At TN Mosque Hearing, Plaintiffs Claim Islam Isn’t A Religion

Opponents of a proposed mosque in Murfreesboro, Tenn., spent the last two days arguing in court that Islam is not a religion and that the leaders of the mosque — which has been in the town, in a different location, for decades — preach jihad and a Sharia law takeover.

Three opponents of the Islamic Center of Murfreesboro’s planned expansion have sued the county, claiming officials broke open meeting law when they approved the mosque’s building plan. The officials deny violating any laws. But the case quickly became, not about open meeting laws, but about Islam itself.“Are you aware that’s all the plaintiffs have wanted from day one is to know whether this is a religious institution,” the plaintiffs’ lawyer, Joe Brandon Jr., asked county commissioner Robert Peay, according to the Murfreesboro Post.

“The United States government recognizes Islam as a religion, and until otherwise they have Constitutional rights,” Peay said.

“I want tolerance back in our community,” Peay went on.

“Where does tolerance meet Sharia law? What tolerance are you asking the plaintiffs to swallow?” Brandon said.

“Tolerance for people to exercise their right to freely practice their religion in our community as protected by the United States Constitution,” Peay replied.

Brandon kept on that line of questioning throughout the hearing.

“Did you do anything to determine this was a religious meeting place?” Brandon asked the county planning director, Doug Demosi, according to the Post.

“The county can make no law that gives preferential treatment or unduly burdens the free practice of religion,” Demosi responded. Demosi also told the court that he had never been to a mosque.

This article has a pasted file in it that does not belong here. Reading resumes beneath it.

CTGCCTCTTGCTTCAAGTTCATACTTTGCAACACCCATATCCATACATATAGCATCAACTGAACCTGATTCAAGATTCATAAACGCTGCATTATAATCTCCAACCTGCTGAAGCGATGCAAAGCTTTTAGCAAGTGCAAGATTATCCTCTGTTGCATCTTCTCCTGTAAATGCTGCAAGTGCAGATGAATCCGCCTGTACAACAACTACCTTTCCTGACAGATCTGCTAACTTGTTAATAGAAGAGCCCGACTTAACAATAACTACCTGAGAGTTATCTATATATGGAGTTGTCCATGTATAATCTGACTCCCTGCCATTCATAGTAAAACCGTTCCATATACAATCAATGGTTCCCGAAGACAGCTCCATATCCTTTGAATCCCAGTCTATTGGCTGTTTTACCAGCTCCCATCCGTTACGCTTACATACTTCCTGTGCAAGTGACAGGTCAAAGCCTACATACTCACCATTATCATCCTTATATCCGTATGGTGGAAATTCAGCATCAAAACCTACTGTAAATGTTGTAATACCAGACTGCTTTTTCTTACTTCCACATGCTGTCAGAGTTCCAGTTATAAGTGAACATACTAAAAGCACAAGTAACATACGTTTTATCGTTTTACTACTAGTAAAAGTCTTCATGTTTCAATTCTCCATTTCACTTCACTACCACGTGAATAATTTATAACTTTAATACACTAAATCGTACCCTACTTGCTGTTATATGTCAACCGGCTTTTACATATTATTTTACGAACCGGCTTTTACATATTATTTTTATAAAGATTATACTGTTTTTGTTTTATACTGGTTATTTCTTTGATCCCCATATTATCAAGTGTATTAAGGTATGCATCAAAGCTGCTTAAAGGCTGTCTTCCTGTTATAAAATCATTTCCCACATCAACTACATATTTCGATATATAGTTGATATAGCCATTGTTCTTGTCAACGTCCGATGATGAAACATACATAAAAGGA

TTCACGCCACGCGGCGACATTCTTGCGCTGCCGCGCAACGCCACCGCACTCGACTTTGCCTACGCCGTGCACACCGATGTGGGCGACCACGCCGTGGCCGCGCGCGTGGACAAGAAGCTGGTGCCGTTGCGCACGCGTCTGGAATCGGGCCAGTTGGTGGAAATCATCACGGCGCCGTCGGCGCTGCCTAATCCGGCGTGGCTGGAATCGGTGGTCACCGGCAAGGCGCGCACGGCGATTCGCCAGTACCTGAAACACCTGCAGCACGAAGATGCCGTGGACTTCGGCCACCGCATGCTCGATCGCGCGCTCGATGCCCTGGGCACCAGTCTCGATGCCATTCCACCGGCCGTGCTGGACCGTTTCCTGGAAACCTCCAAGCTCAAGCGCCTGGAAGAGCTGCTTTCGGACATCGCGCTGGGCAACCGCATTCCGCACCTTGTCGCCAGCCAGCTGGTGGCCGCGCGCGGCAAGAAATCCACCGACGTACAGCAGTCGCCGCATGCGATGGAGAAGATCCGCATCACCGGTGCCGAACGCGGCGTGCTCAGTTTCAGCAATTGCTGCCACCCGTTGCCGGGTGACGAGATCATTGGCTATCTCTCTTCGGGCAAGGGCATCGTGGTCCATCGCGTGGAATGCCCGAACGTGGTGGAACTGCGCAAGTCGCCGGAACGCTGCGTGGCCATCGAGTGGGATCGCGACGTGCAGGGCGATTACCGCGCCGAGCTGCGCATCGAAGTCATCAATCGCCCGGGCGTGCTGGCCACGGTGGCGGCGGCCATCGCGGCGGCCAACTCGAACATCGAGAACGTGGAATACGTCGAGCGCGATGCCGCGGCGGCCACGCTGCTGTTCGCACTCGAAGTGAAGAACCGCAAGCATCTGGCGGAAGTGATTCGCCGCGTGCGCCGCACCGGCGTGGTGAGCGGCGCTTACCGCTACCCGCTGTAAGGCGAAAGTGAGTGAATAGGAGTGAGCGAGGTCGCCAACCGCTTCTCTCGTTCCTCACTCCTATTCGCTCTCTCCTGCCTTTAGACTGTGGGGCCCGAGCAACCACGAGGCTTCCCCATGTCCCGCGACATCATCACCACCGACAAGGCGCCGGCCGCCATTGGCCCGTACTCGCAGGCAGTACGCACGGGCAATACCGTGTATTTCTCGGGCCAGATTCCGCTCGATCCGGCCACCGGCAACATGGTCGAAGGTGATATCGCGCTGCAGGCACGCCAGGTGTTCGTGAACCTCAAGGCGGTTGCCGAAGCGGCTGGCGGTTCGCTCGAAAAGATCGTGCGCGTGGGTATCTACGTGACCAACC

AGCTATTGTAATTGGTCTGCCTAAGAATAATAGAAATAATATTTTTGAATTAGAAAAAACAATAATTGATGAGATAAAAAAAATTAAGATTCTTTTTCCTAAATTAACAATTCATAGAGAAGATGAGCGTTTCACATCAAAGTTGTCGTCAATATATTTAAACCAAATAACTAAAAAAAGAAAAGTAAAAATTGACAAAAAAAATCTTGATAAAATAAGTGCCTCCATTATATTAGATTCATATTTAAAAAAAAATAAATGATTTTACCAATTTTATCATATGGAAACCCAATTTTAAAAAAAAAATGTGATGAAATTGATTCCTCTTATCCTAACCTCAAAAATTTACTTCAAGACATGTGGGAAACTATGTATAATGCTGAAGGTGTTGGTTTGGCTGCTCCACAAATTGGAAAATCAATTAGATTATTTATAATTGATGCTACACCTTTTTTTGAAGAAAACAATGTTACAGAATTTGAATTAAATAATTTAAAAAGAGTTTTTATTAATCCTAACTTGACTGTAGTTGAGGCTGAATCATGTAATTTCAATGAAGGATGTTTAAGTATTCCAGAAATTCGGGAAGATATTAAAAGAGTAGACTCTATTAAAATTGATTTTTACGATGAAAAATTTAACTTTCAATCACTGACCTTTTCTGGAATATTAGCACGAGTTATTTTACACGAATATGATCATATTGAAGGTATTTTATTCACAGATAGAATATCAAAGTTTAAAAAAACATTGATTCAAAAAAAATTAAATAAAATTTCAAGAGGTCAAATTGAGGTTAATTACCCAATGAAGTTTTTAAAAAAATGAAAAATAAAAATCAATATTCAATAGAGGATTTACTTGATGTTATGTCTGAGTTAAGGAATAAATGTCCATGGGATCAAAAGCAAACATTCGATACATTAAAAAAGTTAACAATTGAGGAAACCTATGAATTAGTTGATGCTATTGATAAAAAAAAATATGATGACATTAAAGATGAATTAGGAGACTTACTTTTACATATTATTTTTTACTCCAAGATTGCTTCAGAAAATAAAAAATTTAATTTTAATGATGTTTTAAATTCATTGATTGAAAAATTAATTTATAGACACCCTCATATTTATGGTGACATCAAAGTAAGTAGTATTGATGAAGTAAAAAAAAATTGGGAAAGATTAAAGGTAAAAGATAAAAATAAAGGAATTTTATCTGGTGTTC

“Sounds like you don’t know what a mosque is,” Brandon said, according to the Daily News Journal.

The hearing began Monday with testimony from renowned Sharia law fearmonger Frank Gaffney, and will resume on Oct. 20. The plaintiffs are asking for an injunction against the building of the mosque.

During questioning, Brandon accused county officials of hiding something — “Do you have a problem with transparency, sir?” he asked one — and argued, according to the Daily News Journal, that the mosque would be bigger than a Super Wal-Mart.

Demosi, the planning director corrected him. Each of the county’s Super Wal-Mart’s is 200,000 square feet — dwarfing the mosque’s planned 42,000 square feet.

Brandon also alleged that the county illegally approved the burial of two members of the Islamic center on their property.

“Are you suggesting you would give approval to a mosque with a connection to Jihad or without any assurances bodies are buried deep enough so they don’t stink?” he asked at one point.

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